Mary Whipple (New England) - See all my reviews
(HALL OF FAME REVIEWER)    (TOP 100 REVIEWER)   
This review is from: State of Wonder (Hardcover)
Living in the rainforest of Brazil, a group of American researchers, working for a pharmaceutical company, is trying to complete a long research project and ready a new drug for FDA approval. The leader of the project is Dr. Annick Swenson, a tough, seventy-three-year-old woman who has not left Brazil for over a decade. Though the pharmaceutical company is paying for all the expenses, no one at the company can find out the current status of the project-the last person sent to check on it, Anders Eckman, died of fever shortly after his arrival at the lab. The company decides that someone else must return to Brazil, evaluate the progress of the research and bring back Eckman's effects. Marina Singh, who once studied with Annick Swenson and has shared an office with Anders Eckman, is the person who makes this trip.

Within this framework, Patchett creates a novel which appeals on several levels at once. The exotic setting, filled with purple moths, blue mushrooms, yellow-barked trees, and other never-before-seen plant and animal life, captures the reader's imagination, even as the main characters are fighting anacondas, medical problems such as fevers and malaria, and a tribe which shoots poison arrows. Her ability to call forth sense impressions gives vitality to the setting.

As the action evolves, the author develops her characters and themes. Death is a constant threat, and the illnesses, accidents, and animal attacks keep that theme front and center, even as the research project is supposed to be geared to saving lives. Balancing death as a theme, of course, is love. Dr. Swenson had a lover for many years. Eckmann has left behind a wife and three young children, all of whom are devastated by his absence. Marina herself loves Dr. Fox in charge of the pharmaceutical company. Several characters receive ghostly visitations from loved ones during nightmares caused by their anti-malarial drugs, or when they face imminent death. These visions add information about the characters' backgrounds and, at times, provide new directions for the plot.

Ambition, to which all the varied characters have sacrificed years of their personal lives, so dominates the lives of many characters, they often fail to come alive for the reader. Though they are individualized, they do not always feel completely human, and their motivations sometimes seem imposed from without, rather inherent in their personalities. The dialogue conveys information and background more often than it conveys inner feelings. The most life-like character is Easter, a young deaf Indian child, whose fate seems tenuous, at best. Marina Singh, also creates empathy as she faces choices that challenge her to the limit.

These are minor defects, however, in a book that is full of action and interest. Patchett raises many questions about what drives those who give up virtually everything for pure science, questioning how much is done from idealism, how much from naivete, and how much for personal gain. The action speeds along on the strength of a fast-paced narrative full of suspense: What really happened to Dr. Anders Eckman? What is the nature of the drug that Dr. Swenson is working so hard to protect and develop? How will it change modern life as we know it? Ultimately, Marina must make the biggest choice of her life, and I suspect that every reader of the book will weigh the issues as to whether she makes the "right" choice. Should be a popular hit this summer. Mary Whipple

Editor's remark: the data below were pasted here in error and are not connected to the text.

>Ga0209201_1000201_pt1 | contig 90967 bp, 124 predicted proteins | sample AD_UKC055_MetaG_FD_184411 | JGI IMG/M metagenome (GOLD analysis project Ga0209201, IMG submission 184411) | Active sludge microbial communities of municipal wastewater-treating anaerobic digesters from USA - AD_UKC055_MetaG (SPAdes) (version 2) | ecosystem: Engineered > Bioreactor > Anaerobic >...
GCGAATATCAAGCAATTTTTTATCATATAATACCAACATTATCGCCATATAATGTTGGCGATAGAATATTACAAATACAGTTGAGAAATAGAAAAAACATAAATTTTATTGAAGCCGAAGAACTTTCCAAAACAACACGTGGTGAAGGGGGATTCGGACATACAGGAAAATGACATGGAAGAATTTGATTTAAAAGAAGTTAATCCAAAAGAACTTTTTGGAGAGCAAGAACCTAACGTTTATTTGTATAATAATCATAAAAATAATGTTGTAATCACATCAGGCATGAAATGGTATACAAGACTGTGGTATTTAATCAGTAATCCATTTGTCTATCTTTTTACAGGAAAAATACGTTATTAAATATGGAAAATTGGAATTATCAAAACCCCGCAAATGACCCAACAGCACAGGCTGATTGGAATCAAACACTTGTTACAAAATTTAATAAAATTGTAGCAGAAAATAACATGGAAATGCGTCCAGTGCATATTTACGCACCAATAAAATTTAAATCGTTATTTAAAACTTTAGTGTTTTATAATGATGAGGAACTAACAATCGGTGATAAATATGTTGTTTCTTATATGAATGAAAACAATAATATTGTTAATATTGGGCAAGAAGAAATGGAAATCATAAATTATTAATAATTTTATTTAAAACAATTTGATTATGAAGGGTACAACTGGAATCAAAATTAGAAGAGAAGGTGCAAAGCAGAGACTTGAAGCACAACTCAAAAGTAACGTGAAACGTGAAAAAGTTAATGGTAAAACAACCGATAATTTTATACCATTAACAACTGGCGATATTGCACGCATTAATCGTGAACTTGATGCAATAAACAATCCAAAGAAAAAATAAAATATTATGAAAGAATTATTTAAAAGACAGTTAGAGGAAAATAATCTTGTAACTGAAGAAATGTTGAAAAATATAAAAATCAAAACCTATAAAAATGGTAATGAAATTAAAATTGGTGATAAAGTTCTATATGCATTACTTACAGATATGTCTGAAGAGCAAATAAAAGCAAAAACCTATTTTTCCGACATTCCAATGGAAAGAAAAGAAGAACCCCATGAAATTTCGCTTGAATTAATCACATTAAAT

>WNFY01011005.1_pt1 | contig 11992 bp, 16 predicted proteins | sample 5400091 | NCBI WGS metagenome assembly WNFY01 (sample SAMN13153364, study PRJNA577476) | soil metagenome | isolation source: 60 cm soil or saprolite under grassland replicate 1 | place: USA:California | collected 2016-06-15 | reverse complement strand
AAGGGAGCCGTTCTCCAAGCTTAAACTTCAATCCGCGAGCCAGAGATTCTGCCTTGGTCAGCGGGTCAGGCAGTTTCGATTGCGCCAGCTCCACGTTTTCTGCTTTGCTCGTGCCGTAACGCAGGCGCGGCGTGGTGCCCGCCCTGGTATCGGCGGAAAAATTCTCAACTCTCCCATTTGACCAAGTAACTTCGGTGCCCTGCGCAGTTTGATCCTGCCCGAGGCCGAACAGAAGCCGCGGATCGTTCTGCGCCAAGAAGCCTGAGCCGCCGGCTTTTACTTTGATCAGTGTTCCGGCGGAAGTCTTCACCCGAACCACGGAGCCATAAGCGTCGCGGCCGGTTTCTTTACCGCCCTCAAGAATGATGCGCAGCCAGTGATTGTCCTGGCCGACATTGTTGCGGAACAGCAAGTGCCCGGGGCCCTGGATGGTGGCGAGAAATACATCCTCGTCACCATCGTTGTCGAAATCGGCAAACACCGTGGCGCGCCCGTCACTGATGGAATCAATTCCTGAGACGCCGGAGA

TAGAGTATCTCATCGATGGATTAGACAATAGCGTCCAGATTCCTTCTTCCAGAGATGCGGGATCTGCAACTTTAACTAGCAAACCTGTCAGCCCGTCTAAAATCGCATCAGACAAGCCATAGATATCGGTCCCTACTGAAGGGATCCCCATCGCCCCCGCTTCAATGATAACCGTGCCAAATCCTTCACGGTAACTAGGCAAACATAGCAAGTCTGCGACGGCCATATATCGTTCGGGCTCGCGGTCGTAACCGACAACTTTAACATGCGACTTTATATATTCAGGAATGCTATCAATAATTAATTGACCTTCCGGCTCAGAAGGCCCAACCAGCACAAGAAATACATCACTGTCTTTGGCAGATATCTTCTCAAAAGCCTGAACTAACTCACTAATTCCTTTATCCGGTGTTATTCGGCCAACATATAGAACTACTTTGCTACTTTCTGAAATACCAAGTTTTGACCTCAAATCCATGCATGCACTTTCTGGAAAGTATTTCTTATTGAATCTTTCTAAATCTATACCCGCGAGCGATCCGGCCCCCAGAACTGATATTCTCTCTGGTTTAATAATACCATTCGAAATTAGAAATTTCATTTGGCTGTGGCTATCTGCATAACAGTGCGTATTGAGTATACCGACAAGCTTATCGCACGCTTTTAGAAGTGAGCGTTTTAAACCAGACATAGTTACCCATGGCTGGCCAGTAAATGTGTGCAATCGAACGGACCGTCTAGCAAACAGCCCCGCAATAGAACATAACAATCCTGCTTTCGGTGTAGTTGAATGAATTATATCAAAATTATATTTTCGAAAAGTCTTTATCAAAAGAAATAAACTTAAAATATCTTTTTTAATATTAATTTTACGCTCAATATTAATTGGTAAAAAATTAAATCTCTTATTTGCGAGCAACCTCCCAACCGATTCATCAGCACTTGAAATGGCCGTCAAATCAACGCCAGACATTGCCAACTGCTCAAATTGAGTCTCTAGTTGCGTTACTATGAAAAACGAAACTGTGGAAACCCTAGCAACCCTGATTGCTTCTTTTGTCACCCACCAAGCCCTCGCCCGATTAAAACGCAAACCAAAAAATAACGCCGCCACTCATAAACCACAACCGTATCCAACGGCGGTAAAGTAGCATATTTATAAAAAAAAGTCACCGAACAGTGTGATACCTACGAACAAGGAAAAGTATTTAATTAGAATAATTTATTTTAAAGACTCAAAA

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1 of 1 people found the following review helpful
5.0 out of 5 stars Brilliant., 3 April 2014
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This review is from: State of Wonder (Kindle Edition)
What an amazing book. I was completely transported to the Amazon through this book - I could almost hear it and feel it! The characters are really interesting and engaging and the story keeps you hooked as well. I'm going to read more Ann Patchett now.
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1 of 1 people found the following review helpful
4.0 out of 5 stars Totally captivating, 14 Mar 2014
This review is from: State of Wonder (Kindle Edition)
I have previously read "Bel Canto", the Orange Prize winning novel by Ann Patchett, but can't remember anything about it bar the cover. I therefore picked up "State of Wonder" with a relatively open mind. It took me a little while to get into this novel about a group of scientists: one disappears, one is sent to find him and the other is trying hard not to be found. However, the writing is totally captivating and in that way the novel is easy to read. I found the last 100 pages to be by far the most compelling and by that point I was utterly engrossed in this world. The ending was unexpected and I do love a good twist ending!
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1 of 1 people found the following review helpful
2.0 out of 5 stars Not sure, 7 Jan 2014
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This review is from: State of Wonder (Kindle Edition)
I am not sure what the purpose of this story is. Wouldn't recommend it just because of that. Bit disappointed as I had read so many positive reviews of it.
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1 of 1 people found the following review helpful
5.0 out of 5 stars I loved this book, 5 Oct 2013
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This review is from: State of Wonder (Kindle Edition)
I thoroughly enjoyed reading this book. I felt part of the story and really felt the dawning of understanding of one of the main characters in the jungle. I didn't want the book to end but now it has I'm definately going to read another title by this author.
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State of Wonder
State of Wonder by Ann Patchett (Paperback - 26 April 2012)